Yes, that’s the cover of my new book, to be published soon, but before I go into more detail on it I want to know one thing:
Are you with me?
I need to know this because, while this book is going to be a lot of things — an adventure, a game-changer, a how-to manual for the family meal — it is first and foremost going to be a personal challenge, a commitment.
Loyal DALS readers have heard the story of The Great Dinner Rut of 2006 — that period, back when our girls were 3 and 4, when Andy and I were drowning in a sea of plain. Plain pasta, plain burger, plain chicken, plain pizza. Our once-solid dinner rotation had been reduced to what you’d find in your average minimum security prison. On any given night, we’d have a breakthrough — Flounder! Abby ate flounder! — until the next time we’d present it to the Li’l Lady of the Manor and she’d drum her fingers against the table and stare at us with cold, cold eyes, as if to say “For real? You think I’m gonna eat that?” I don’t want to go on too much here — you guys know the deal — but for two working parents who loved to cook and just wanted to end the day with a glass of wine and a meal that wasn’t beige, the situation was far from ideal.
“It’ll get better,” everyone told me. “You just have to wait out the toddler years. You’ll see!” But I didn’t want to wait out any years — years! —I wanted to eat real food again, food that I was excited about cooking and introducing to my kids. So I took control of the situation. One night, I made an announcement: We were going to embark on an adventure. (“Adventure” seemed like a key positioning strategy.) We were going to cook thirty new dinners in the next thirty days, and the only thing I asked was that they had to try a bite of every single one of them. One bite. They didn’t have to like every meal, but they did have to try every meal.
It always surprises me how game kids are in situations where you least expect it.
But not as game as Andy and I were. We got into it — scouring old cookbooks for recipes we’d always wanted to make, texting ideas back and forth on our commute, asking anyone we saw what their go-to dinners were. I’m talking about dedication I hadn’t seen since the days when we were planning our honeymoon. We came up with a line up and got cooking.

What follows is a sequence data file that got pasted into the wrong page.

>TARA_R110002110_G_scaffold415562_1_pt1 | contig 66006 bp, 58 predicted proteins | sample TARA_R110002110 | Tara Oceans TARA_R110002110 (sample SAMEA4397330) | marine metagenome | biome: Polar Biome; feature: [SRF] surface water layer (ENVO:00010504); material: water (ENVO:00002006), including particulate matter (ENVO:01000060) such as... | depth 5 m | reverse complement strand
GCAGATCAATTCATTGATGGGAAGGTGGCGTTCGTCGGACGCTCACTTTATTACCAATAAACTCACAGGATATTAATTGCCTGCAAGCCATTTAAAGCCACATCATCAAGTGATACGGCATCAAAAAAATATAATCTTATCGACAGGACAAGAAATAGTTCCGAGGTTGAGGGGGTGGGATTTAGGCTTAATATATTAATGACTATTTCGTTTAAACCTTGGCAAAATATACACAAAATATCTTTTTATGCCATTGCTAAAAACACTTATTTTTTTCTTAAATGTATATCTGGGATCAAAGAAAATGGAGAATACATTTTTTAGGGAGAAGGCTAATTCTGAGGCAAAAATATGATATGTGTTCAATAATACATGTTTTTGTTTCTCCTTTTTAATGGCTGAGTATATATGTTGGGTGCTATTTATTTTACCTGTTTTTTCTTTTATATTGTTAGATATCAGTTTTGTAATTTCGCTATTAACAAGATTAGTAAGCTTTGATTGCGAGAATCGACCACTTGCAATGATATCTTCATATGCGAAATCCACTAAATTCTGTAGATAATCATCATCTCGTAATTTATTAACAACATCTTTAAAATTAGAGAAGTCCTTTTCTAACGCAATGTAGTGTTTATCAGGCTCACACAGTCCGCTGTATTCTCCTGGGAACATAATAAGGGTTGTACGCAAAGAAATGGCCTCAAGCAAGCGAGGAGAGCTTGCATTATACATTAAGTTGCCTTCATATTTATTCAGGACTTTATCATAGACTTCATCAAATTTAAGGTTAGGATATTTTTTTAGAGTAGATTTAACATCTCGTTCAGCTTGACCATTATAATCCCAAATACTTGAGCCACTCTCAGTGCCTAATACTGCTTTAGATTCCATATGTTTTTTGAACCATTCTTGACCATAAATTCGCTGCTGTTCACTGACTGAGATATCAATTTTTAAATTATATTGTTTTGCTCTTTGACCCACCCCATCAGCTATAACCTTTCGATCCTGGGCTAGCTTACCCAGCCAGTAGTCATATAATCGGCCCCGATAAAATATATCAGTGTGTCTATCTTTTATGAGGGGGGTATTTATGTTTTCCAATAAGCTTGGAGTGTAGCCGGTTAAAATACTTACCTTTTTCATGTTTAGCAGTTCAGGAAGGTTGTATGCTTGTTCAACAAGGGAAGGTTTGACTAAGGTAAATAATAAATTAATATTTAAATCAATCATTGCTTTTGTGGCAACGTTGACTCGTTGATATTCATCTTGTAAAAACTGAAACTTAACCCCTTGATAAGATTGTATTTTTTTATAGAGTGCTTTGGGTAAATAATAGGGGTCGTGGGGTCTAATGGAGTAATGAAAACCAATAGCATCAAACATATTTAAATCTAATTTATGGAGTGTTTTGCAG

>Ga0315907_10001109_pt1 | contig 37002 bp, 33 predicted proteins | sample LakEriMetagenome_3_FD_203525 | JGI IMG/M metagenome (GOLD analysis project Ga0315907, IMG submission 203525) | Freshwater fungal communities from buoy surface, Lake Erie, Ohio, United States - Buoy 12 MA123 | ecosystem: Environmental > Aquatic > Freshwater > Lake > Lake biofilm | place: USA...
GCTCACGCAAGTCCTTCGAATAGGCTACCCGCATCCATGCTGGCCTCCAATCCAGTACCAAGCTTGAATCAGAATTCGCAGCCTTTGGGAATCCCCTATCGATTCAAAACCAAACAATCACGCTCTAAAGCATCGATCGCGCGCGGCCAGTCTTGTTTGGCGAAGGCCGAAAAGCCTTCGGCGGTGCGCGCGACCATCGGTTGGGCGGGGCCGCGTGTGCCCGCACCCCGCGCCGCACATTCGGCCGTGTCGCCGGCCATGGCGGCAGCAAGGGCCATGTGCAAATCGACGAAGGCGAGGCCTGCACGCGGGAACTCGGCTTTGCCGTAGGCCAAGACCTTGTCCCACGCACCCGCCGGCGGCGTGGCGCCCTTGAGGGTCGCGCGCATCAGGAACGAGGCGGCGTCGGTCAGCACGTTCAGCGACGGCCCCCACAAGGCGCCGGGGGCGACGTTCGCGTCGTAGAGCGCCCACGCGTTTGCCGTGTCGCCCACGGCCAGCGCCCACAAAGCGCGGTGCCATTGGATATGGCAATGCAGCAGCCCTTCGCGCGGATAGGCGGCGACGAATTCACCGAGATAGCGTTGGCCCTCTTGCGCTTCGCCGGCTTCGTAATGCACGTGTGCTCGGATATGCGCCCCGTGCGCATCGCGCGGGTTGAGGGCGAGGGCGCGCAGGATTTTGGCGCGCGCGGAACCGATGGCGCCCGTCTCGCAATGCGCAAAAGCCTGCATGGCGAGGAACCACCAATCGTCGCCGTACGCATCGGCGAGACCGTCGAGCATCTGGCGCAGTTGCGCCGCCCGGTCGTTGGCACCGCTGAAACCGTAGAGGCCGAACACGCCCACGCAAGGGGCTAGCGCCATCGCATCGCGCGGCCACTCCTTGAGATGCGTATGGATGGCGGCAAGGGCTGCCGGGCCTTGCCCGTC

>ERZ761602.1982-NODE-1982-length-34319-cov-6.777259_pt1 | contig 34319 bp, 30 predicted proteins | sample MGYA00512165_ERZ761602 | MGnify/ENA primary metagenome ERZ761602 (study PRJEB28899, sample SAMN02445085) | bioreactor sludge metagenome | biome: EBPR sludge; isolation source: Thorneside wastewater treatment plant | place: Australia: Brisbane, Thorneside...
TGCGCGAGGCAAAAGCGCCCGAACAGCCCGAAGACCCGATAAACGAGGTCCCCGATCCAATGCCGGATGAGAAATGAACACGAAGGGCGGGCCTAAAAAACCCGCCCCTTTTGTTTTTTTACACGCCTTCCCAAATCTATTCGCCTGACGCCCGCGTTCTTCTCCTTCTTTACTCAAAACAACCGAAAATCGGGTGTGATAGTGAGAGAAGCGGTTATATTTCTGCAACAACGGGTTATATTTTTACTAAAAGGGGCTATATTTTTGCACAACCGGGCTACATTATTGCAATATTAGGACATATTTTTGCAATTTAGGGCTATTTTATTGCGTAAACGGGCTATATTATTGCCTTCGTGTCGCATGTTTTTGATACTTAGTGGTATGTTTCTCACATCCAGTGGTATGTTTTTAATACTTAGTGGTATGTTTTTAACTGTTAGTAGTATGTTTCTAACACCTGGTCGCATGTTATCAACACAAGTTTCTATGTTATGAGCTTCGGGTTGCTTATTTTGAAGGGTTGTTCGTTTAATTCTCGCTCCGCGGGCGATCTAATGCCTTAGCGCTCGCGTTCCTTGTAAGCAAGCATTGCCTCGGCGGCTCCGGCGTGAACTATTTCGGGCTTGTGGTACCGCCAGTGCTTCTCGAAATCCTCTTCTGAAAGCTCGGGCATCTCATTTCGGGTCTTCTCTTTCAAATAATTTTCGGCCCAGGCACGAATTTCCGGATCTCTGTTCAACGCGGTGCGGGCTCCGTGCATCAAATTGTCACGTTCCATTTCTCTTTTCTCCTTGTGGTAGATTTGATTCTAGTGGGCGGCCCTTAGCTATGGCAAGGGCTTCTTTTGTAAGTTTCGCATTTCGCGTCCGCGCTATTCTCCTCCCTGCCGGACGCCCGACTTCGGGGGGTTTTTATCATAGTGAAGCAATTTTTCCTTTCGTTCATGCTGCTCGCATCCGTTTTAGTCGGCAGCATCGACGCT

Was a little nuts for two working parents to take this on? Yes. Did we almost give up along the way? Absolutely. Was every meal a hit? Not exactly. Abby puked up the trout (day 19) onto the dinner table and Phoebe moved her chair to the living room when we placed a bowl of gnocchi in front of her (day 16). But did it transform the way the kids (and their parents) thought about dinner? Well… I hate to sound all gimmicky here, but yes. What we discovered was that Family Dinner is a contract. You buy in, or you don’t. This can mean lots of things to lots of different families, but for us, it meant cooking most nights and constantly looking for ways to keep it fresh. We didn’t know it then, but this project set us on our way, expanded our horizons, established dinner as a priority in our lives, and killed the chicken nugget dead once and for all.
So if my first book, Dinner: A Love Story, was a romantic yarn about the evolution of the family meal through marriage, babies and family, then Dinner: The Playbook is its nuts-and-bolts, down-and-dirty, roll-up-your-sleeves, LET’S-DO-THIS-THING companion. It tells the story of our grand experiment and everything I learned along the way, including:
- Key shopping and organizing strategies
- Guerrilla tactics for picky eaters and sauce-o-phobes
- Tips for scouting new recipes that “keep the spark alive”
- 80+ easy, kid-vetted recipes
- Weekly meal plans that show you how to put all those recipes together over the course of 30 days — or even just seven days if that’s more your speed.
In short, it’s got everything you need to help bust you out of your own dinner rut. Even when you are working full time. Even when you would rather crawl into a dark hole than think about dinner.
Over the years, I have received so many emails from readers asking me: I am so busy and overwhelmed, and I want to put dinner on the table. How do I do it? Where do I start?
This book, I hope, provides an answer to that question.
So what do you say? Are you in? Please say yes!
Dinner: The Playbook will be out in late August — just in time for back-to-school bootcamp — but is available for pre-order with all the usual suspects: Amazon, Barnes & Noble, Indiebooks, and Ballantine.
The masterful Kristina DiMatteo designed the cover and the interior of Playbook, and it’s filled with the sweetest little details. The dedication page is one of my favorites. As is the Gina Triplett-illustrated spine on the cover. (Remember my recipe door? That’s Gina. I like to keep things in the family.)